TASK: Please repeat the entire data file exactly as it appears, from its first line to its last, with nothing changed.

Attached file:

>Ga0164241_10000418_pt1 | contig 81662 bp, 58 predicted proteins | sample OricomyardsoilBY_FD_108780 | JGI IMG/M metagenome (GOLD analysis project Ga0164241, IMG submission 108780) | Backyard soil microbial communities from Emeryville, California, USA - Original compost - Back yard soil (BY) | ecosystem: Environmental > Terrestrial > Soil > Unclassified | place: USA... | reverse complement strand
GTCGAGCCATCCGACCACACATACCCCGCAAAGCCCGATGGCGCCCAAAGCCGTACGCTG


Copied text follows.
>Ga0164241_10000418_pt1 | contig 81662 bp, 58 predicted proteins | sample OricomyardsoilBY_FD_108780 | JGI IMG/M metagenome (GOLD analysis project Ga0164241, IMG submission 108780) | Backyard soil microbial communities from Emeryville, California, USA - Original compost - Back yard soil (BY) | ecosystem: Environmental > Terrestrial > Soil > Unclassified | place: USA... | reverse complement strand
GTCGAGCCATCCGACCACACATACCCCGCAAAGCCCGATGGCGCCCAAAGCCGTACGCTG